A new study published in the American Journal of Human Genetics has found evidence suggesting a recessive genetic component to low-functioning autism. Professor Eric Morrow and his colleges of Brown University analysed the DNA of over 2,100 children born with autism into “simplex” families, families where only one child suffers from autism and no other immediate family (Brown University, 2013). Morrow et al. investigated the genomes of the autistic children and their siblings for “runs of homozygosity”; runs of homozygosity refer to long strands of DNA that are contributed to a child’s DNA by both parents (ibid). Morrow and his colleges discovered that the children with low-functioning autism had longer runs of homozygosity compared to the DNA of their siblings. Normally, as humans we do share large blocks of DNA sequences; nearly all the participants had at least 1 million letters in common. In fact, about 1/3 of all the participants had about 2.5 million shared letters, which translates to a “shared common ancestor approximately 40 generations or 1,000 years ago” (ibid). However, in 500 of the participants, where the autistic children had an IQ below 70, the runs of homozygosity surpassed even the 2.5 million mark and the runs of their siblings. The original article, titled “Intellectual Disability Is Associated with Increased Runs of Homozygosity in Simplex Autism” stresses that increased runs of homozygosity do not predict low-functioning autism; yet, a greater number does increase the likelihood of carrying the shared “recessive variants” necessary for developing low-functioning autism (Morrow et al., 2013). Basically, Morrow et al. concluded that the longer runs of identical DNA lettering meant that a child was far more likely than other children, even their own siblings to inherit rare genetic traits.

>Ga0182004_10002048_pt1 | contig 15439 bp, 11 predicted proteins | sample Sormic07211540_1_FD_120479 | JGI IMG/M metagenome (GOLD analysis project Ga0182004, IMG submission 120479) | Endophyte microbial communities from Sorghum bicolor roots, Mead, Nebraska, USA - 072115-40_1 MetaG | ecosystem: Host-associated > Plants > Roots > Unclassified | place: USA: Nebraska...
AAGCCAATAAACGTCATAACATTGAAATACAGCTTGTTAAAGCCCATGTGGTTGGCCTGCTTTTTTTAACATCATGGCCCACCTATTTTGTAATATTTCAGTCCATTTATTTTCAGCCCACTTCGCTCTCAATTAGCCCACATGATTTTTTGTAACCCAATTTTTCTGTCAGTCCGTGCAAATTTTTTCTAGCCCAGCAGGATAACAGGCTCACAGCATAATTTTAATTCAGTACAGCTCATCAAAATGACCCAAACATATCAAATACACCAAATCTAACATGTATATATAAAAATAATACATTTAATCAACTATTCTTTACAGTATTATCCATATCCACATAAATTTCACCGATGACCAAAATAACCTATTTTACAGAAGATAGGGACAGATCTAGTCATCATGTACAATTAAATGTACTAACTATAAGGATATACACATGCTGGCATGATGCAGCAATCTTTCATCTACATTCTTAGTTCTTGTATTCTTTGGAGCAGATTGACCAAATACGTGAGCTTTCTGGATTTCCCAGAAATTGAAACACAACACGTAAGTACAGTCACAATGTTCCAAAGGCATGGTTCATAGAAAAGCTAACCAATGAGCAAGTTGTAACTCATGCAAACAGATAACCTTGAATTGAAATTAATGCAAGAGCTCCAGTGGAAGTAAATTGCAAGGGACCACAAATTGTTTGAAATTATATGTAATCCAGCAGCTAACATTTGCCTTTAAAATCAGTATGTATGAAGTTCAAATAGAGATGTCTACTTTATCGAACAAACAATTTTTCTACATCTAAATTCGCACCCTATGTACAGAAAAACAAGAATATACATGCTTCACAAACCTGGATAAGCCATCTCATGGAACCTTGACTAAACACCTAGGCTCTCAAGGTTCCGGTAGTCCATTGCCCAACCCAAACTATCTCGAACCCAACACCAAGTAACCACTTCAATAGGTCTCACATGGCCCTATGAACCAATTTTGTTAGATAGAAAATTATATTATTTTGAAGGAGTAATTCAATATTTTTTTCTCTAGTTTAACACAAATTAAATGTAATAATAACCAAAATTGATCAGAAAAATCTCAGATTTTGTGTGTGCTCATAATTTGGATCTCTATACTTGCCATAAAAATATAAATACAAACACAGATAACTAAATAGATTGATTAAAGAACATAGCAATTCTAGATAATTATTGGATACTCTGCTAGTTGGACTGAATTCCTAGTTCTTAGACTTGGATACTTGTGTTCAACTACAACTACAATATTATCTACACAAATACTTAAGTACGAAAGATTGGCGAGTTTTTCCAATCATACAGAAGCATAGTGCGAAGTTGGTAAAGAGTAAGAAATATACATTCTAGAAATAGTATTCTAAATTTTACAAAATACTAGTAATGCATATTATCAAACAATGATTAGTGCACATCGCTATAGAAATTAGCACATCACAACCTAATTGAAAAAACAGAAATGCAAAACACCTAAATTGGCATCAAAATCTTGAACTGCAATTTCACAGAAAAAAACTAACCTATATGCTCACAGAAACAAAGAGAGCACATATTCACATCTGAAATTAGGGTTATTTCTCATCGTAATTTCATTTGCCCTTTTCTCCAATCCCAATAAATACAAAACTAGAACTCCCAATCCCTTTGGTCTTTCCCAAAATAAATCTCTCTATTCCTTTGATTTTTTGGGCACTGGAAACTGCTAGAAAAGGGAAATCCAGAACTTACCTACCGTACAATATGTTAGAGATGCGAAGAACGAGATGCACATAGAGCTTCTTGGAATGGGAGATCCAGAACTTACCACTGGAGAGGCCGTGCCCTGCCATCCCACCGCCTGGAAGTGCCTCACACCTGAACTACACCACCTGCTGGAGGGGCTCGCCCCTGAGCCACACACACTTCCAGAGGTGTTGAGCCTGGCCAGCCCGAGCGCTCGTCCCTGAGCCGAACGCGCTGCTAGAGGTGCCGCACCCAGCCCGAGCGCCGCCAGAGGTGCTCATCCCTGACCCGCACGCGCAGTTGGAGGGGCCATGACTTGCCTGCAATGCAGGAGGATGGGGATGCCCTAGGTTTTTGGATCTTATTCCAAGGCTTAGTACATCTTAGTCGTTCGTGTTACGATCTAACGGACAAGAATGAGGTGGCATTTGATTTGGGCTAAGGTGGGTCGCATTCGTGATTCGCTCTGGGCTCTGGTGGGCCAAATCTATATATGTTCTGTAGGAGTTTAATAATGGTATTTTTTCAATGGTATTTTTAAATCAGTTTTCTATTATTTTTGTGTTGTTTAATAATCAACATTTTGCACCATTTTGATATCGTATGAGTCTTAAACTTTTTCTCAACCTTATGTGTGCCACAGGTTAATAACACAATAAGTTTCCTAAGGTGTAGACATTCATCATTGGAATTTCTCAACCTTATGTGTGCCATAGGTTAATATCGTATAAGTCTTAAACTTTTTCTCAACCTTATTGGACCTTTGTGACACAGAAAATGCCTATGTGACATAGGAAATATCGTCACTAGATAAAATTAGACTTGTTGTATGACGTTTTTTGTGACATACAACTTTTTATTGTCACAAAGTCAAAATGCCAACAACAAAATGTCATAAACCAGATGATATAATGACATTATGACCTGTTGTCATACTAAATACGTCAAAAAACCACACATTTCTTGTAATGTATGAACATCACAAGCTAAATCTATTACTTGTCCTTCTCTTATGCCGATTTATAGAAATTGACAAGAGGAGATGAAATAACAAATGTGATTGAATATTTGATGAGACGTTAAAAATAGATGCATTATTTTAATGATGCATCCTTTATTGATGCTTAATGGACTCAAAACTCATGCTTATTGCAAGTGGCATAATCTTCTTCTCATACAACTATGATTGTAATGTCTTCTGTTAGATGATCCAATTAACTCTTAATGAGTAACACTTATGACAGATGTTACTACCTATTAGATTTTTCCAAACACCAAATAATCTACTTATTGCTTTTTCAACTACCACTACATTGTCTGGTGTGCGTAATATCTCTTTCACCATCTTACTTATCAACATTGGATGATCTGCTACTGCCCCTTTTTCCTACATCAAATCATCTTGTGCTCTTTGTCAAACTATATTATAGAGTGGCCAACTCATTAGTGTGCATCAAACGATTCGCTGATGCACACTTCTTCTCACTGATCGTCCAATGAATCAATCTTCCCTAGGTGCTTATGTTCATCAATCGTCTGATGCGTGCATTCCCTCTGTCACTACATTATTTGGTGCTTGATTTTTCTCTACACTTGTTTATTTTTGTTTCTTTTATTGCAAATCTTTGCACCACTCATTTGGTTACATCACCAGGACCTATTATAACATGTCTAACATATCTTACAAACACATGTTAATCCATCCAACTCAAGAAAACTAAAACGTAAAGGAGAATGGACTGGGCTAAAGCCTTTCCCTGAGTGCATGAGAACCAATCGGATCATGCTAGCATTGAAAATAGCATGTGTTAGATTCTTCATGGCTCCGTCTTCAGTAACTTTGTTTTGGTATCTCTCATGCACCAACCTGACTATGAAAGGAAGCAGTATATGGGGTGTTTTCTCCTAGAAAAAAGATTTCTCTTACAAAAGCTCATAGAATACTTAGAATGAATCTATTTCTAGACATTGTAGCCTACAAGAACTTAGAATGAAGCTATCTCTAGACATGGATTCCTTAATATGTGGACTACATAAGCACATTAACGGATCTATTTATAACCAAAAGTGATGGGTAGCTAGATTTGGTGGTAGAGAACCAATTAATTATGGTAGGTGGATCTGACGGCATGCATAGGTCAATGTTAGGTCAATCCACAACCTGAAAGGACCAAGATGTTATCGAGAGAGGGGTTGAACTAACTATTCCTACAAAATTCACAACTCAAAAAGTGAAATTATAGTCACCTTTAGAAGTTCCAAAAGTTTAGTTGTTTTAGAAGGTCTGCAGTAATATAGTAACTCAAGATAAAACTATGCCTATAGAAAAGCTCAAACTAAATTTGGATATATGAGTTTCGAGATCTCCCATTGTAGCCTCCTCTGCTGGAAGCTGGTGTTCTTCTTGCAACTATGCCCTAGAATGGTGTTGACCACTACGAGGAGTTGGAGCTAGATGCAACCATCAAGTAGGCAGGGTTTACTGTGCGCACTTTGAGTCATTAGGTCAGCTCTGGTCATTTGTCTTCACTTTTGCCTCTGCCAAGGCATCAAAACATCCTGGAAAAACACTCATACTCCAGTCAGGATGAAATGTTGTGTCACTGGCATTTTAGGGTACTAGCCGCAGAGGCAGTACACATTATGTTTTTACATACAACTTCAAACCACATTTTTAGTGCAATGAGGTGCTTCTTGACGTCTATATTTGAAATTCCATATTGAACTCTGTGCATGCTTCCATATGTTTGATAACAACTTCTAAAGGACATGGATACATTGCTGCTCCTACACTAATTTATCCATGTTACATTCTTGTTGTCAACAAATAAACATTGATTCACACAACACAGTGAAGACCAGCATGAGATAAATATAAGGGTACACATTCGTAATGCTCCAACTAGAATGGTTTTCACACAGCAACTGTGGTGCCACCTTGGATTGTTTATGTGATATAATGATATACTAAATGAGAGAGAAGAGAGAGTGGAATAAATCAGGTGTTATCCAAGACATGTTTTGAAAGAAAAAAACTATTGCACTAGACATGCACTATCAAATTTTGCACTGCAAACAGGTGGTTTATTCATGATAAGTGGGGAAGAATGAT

These findings are relevant to the course as they illustrate that a pedigree for low-functioning autism exists even if the carried recessive trait is extremely illusive in simplex families. Unfortunately, the whole picture of the genetics behind autism is still a bit of a blur; however, the established correlation between low-functioning autism and runs of homozygosity does suggest that inheritance does play a role and that individual errors are far less likely to be the only possible perpetrators of autism.

The role of inheritance in low-functioning autism is a breakthrough considering the elusiveness of the disorder. Currently, most genetic explanations for low-functioning autism focus on “spontaneous mutations and having too many or too few copies of a gene”; however, in some families these hypotheses fail to explain their particular case of autism (Brown University, 2013). Runs of homozygosity at least allows for parents to look somewhere new for answers. In fact, if a test is run on the child at an early age, high runs of homozygosity might help health professionals guide the development of the child by focusing treatment on the particular associated issues such as problems with speech and social interaction. With all genetic testing it seems people are weary; however, given that autism is very difficult to diagnose without symptoms, I feel that testing for runs of homozygosity in the early stages of a diagnosis can only be beneficial for parents trying to understand their child’s diagnosis. Furthermore, continued genetic testing on children from simplex families can only increase the likelihood of fine-tuning the genetic component of low-functioning autism.


Brown University (2013, July 3). DNA markers in low-IQ autism suggest       heredity. ScienceDaily. Retrieved July 4, 2013, from            http://www.sciencedaily.com­/releases/2013/07/130703140236.htm

Assignment: Part of Biology 156 at Duke University